Dubai travel: Am I allowed to visit, are hotels and restaurants open and what rules are in place?

Joanna Whitehead and Qin Xie
·5-min read
The towering Burj Al Arab hotel, overlooking Dubai marina (istock)
The towering Burj Al Arab hotel, overlooking Dubai marina (istock)

With year-round sunshine and just a few days of annual rainfall, it’s no wonder Dubai is such a hit with British holidaymakers – 1.2 million Brits visited in 2019.

Now that Dubai has started issuing tourist visas again, leisure visitors can finally return to the Emirate.

And with the UAE being added to the UK government’s travel corridors list, there’s no longer a requirement to self-isolate on your return.

Here’s all the information you need to know.

Am I allowed to travel to Dubai from the UK?

The Foreign Office (FCDO) issued a blanket warning against all non-essential international travel in March, but this was lifted for a number of destinations on 4 July.

The United Arab Emirates (UAE) has now been added to the exemption list while Dubai has been accepting international tourists since 7 July.

How could I get there?

British Airways and Emirates are currently the only airlines operating direct flights from the UK to Dubai.

The Independent found direct return flights from the UK with British Airways, for travelling in November, from just under £350.

However, you can find cheaper options by adding a stop over. Gulf Air offers return flights from £290, for example, with a stop in Bahrain, which has also just been added to the UK’s travel corridors list, meaning you won’t have to quarantine on return if you transit there.

Alternatively, package holiday deals are available. Virgin Holidays is offering a package holiday departing London Heathrow on 7 December, flying direct to Dubai and staying at the Hilton Dubai Creek for seven nights, from £729pp B&B including transfers.

Will they let me in when I arrive?

Different Emirates in the UAE have different entry requirements.

Visitors to Dubai will be required to complete a Health Declaration Form and a Quarantine Form, which must be printed, completed and handed to Dubai Health Authority staff upon arrival. Visitors will also have to download and register their details on the Covid-19 DXB App.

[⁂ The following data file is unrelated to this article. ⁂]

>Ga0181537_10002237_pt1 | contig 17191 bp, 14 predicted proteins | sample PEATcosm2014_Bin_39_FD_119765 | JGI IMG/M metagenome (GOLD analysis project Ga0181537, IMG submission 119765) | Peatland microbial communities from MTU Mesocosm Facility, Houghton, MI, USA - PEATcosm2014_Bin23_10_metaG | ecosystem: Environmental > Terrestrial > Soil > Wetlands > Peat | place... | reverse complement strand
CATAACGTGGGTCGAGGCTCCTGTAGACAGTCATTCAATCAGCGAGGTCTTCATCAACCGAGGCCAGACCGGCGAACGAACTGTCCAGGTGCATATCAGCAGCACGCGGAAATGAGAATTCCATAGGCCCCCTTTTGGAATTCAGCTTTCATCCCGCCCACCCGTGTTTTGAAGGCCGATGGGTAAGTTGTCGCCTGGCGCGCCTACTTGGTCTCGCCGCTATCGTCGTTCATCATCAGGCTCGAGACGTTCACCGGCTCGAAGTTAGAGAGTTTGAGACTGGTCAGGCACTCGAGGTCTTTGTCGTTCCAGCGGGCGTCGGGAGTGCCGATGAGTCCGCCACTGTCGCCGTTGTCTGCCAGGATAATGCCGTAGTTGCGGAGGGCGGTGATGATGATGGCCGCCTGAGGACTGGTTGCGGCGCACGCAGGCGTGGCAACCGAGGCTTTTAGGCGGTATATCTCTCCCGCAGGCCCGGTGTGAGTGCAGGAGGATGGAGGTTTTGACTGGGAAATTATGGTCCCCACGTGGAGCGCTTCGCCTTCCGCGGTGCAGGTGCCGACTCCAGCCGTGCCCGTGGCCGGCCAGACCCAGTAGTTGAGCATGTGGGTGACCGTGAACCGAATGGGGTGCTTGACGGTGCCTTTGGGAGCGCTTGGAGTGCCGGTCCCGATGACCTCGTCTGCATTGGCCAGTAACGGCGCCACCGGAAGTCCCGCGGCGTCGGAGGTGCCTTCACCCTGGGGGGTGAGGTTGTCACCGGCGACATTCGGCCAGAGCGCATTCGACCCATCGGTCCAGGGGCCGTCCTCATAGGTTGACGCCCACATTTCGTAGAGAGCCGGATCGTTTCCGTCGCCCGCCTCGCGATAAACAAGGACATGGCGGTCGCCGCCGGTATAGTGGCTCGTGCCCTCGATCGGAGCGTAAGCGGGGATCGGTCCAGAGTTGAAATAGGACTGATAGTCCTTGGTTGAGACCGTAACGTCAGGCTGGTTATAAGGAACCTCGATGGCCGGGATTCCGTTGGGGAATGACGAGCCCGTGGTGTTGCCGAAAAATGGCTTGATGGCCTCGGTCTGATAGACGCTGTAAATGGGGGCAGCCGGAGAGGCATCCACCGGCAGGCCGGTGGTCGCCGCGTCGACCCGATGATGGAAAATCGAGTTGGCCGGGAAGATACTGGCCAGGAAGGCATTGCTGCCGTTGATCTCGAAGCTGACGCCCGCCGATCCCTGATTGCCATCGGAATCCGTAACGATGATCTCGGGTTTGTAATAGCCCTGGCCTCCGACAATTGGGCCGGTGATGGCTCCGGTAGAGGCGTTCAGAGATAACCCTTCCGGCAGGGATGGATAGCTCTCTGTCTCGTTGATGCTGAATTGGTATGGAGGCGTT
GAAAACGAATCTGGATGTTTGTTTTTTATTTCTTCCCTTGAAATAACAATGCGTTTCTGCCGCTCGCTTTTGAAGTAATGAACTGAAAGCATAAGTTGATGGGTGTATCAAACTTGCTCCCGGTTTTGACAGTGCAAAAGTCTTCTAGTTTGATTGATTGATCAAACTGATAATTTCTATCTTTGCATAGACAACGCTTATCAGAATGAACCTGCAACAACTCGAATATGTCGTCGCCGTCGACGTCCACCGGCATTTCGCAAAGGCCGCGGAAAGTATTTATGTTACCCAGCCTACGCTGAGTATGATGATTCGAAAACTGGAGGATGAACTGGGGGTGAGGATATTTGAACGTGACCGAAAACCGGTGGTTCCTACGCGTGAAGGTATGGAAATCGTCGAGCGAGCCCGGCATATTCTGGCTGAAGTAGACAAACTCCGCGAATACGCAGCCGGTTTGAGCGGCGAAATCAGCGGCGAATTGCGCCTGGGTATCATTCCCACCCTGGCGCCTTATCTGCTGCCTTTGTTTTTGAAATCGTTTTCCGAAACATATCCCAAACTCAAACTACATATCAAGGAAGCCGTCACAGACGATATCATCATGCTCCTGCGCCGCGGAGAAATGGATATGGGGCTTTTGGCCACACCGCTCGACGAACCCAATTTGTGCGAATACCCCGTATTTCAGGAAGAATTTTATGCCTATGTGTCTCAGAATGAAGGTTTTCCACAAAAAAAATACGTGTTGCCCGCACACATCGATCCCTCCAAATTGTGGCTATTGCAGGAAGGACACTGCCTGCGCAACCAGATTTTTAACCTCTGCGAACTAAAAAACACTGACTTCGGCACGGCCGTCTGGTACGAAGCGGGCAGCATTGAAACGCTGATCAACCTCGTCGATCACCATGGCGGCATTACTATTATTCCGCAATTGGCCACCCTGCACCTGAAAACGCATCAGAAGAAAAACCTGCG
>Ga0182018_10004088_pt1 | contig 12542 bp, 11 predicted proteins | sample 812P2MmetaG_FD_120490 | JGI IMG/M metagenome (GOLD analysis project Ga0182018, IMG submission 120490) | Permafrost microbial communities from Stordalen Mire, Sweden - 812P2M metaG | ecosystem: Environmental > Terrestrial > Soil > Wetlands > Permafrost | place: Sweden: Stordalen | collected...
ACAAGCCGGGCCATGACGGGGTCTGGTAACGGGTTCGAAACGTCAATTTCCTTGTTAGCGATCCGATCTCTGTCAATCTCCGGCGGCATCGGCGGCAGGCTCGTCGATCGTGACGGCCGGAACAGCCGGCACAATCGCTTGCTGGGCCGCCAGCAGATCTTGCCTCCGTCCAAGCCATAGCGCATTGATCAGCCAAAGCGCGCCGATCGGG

In addition, visitors must have international health insurance before travelling and must show that they have had a negative PCR Covid-19 test taken a maximum of 96 hours before their arrival. It must be a PCR swab test and other tests, including antibodies test, are not accepted.

Additional testing may be required at Dubai airport and those who test positive in Dubai will be required to self-isolate in a government-mandated facility on their own expense.

All visitors to Dubai must adhere to public health measures issued by the Dubai authorities, including any requirements to quarantine.

Your passport should also be valid for a minimum period of six months from the date of entry into the UAE.

Further details of the restrictions can be found here.

Will I have to quarantine when I arrive?

If you test positive for Covid-19, yes. Guidance from the Dubai government states that it is mandatory for tourists who test positive to register their details on the Covid-19 DXB app and isolate themselves “at an institutional facility provided by the government for 14 days at their own expense”.

Dubai’s national carriers, Emirates and FlyDubai, both include coronavirus cover as part of the ticket prices. In this case, your quarantine expenses will be covered by the airline.

Otherwise no.

Will I have to quarantine when I come home?

The UAE is on the UK’s travel corridors list as of 4am on Saturday 14 November. It means you won’t have to self-isolate after returning from Dubai after that.

Can I travel within the United Arab Emirates?

Yes, but there are additional restrictions in place.

Abu Dhabi, for example, is requiring all visitors to quarantine for 14 days on arrival. They also need to show a negative PCR test taken within 48 hours of arrival if travelling by road. Tourist visas on arrival are currently not being issued at the Abu Dhabi airport. If you’re leaving Abu Dhabi for the UK or the EU, you also need to take a PCR test within 96 hours before your departure.

Sharjah is requiring those wishing to enter the emirate to provide negative results of a Covid-19 test taken within 96 hours of arrival. They must then take another test once in Sharjah and self-isolate until their tests come back negative. All visitors must have adequate health insurance to cover adequate tests and if they test positive on arrival, they will need to quarantine for 14 days at their own expense.

Are hotels open?

Dubai skyline by nightistock
Dubai skyline by nightistock

Yes, hotels opened in Dubai in May with social distancing regulations in place, such as socially distanced sunbeds.

Are restaurants, shops and attractions open?

Most shops, restaurants and attractions have now reopened. Major shopping malls, such as the Dubai Mall, Mall of the Emirates and the Dubai Outlet Mall reopened in April.

Public and private hotel beaches, major parks, cinemas, museums and top attractions such as Atlantis Aquaventure and The Green Planet are all open.

If you’re travelling for an event, the FCDO has advised that you should check with the organisers whether it’s still happening – some events have restarted, however.

What rules are in place?

Face masks are mandatory everywhere outside your hotel room, even on the beach. Failure to wear a face mask carries a AED3,000 (£650) fine, with the same amount applicable for anyone not adhering to social distancing guidelines of two metres. Non-compliance runs the risk of being “named and shamed” with mug shots posted in local media.

There may also be temperature checks in place.

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